By Geryl Ogilvy
KUCHING, Oct 24: The state government is setting up ‘21st century classrooms’, modelled after the school environment in Finland, to promote innovative teaching and learning using digital technology.
Minister of Education, Science and Technological Research Datuk Seri Michael Manyin Jawong said a model classroom would be set up in all 12 divisions across the state, with Batu Lintang Teachers Training Institute (IPG) selected for Kuching.
The model classrooms, targeted to begin operations next year, will be placed at a school or educational institute depending on its accessibility to others. It will be open for other schools to learn from and experience, so the concept could be adopted in their respective institutions.
“If we want the students to be creative, encourage innovation in their learning process, we cannot use the present classroom set up. The ideal classroom for the 21st century is that boys and girls will be grouped in four to six clusters.
“The 21st century classroom encourages creativity, critical thinking and is not subjected to conventional learning, where students only receive input from the teachers. There will be more interactions, allowing room for students to communicate.
“In this advanced classroom model, the teacher’s role is more of a facilitator,” he told reporters after opening the inaugural International Conference on Education Transformation (i-CET 2018) here today.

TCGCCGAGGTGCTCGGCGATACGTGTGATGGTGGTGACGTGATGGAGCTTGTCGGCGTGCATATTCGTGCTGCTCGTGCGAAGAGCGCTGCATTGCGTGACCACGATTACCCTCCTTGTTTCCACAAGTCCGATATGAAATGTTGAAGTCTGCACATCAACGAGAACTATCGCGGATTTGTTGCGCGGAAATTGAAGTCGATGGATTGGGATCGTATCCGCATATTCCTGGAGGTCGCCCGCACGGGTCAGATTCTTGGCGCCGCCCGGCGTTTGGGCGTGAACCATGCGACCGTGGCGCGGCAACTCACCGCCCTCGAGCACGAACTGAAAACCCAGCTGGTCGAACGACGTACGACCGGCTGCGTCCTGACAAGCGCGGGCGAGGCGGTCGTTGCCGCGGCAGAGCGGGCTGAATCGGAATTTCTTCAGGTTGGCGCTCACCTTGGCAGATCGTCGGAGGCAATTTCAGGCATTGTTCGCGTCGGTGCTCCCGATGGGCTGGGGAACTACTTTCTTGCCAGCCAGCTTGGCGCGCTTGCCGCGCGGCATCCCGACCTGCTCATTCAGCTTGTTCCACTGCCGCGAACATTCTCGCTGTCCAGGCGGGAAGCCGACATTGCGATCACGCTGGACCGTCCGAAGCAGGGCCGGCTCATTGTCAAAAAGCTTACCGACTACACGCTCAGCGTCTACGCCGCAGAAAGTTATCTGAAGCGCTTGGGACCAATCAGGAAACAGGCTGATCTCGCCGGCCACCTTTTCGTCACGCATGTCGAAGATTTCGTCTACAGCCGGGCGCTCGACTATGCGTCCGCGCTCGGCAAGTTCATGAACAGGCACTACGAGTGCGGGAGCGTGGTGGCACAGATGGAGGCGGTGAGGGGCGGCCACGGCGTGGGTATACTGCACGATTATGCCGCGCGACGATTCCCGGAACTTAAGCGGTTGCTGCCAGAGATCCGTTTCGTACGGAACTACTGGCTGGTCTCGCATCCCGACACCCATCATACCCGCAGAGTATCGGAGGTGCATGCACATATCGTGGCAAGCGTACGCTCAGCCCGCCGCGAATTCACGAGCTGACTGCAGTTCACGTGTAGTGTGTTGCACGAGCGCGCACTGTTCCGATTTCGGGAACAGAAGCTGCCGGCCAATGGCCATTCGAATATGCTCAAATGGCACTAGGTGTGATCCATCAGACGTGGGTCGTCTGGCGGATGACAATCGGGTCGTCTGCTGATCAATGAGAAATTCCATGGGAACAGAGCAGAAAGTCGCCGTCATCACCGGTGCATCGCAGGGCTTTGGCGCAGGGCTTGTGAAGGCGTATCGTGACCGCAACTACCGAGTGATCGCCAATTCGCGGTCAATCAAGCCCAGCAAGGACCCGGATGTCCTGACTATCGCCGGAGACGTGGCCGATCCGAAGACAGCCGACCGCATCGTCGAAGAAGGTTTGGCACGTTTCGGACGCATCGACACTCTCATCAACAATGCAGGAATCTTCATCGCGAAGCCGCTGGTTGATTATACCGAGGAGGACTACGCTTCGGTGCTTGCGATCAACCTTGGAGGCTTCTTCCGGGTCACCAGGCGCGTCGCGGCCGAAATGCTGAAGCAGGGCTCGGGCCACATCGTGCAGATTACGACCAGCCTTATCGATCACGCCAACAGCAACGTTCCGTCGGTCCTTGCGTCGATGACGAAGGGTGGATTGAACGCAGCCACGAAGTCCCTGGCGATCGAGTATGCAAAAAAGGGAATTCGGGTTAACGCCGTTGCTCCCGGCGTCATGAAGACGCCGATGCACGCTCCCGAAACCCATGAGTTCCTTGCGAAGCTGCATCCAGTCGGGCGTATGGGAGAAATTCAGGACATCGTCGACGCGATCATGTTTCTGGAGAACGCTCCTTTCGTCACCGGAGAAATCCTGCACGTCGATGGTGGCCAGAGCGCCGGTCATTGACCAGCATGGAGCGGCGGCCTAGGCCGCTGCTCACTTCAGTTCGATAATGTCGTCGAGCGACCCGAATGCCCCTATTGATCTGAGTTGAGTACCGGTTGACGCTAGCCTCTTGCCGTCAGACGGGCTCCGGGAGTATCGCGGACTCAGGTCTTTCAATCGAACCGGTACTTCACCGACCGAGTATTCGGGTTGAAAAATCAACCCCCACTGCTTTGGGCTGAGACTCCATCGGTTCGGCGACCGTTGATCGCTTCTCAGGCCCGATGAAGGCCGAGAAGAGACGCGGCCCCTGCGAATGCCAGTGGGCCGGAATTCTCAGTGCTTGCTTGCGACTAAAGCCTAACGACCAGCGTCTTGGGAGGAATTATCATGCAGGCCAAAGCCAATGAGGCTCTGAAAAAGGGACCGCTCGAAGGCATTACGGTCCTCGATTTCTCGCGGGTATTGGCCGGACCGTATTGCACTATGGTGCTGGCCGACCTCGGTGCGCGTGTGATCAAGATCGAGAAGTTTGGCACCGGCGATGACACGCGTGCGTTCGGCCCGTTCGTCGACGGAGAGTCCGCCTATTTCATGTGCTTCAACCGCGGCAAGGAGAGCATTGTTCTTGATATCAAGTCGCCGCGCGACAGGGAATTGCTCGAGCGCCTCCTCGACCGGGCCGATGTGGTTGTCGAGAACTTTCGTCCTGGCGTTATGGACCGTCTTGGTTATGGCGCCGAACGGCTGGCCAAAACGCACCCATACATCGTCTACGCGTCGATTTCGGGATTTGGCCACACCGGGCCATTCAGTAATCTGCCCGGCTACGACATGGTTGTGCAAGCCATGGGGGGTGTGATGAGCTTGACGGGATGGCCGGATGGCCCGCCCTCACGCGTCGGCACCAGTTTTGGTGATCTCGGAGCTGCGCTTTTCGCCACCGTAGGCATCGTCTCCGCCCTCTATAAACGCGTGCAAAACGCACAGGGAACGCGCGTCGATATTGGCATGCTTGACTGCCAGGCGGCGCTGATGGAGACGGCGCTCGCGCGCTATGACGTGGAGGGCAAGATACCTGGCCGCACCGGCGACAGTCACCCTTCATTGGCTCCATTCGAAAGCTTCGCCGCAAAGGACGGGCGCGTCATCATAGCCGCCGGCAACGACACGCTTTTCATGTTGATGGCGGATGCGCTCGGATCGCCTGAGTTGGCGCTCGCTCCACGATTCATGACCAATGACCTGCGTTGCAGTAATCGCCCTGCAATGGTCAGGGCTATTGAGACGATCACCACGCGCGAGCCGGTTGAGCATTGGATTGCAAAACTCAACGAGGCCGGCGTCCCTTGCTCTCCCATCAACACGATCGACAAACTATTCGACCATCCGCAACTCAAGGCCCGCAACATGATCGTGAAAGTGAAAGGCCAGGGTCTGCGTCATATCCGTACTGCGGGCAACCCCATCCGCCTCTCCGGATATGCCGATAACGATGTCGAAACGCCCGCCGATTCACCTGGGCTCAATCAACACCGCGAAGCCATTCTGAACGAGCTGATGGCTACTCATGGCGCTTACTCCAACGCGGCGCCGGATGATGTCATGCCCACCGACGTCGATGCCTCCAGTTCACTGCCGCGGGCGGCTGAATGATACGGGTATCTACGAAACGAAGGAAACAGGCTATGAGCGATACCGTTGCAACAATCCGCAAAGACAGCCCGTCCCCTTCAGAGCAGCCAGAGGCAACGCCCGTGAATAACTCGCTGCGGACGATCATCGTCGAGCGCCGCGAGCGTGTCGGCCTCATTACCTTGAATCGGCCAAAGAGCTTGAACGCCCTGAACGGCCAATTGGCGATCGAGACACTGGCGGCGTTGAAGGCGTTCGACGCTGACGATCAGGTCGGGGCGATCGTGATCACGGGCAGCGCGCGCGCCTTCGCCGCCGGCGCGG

Manyin has led a delegation from his ministry to visit Finland and Beijing in China to learn the classroom set up and learning processes there.
The state education ministry is working on a budget for the project, which will include desks, furniture, computers and other amenities.
“As the state leap-frogs its economic transformation to Industrial Revolution 4.0, there is a need to provide a learning environment that prepares students for the future job market.
“Teachers need to start thinking of how to educate students of today so that they can come out and be prepared for the future job market and meet industrial demands in the next five to 10 years,” Manyin said.
He cited how Finland, through its 21st century classrooms, had successfully transformed the country from being an industrial-agrarian society into an innovation-based knowledge economy.
Singapore, Manyin added, had an education policy in place that required teachers to teach less in order to allow room for students to learn more.
Conventional teaching and learning methods must be changed for the state to meet future demands of the Industrial 4.0 environment. Schools in Sarawak must discover ways to promote creative and innovative thinking.
The two-day conference that ends tomorrow (Oct 25) features over 70 research papers from teachers, lecturers and several invited academicians from around the globe.
i-CET 2018 aims to facilitate the exchange of ideas, input and learning of the latest teaching methods as well as to promote embracing digital technology in the teaching and learning environment.
An exhibition on innovative projects by schools and learning institutes is also being held during the conference. — DayakDaily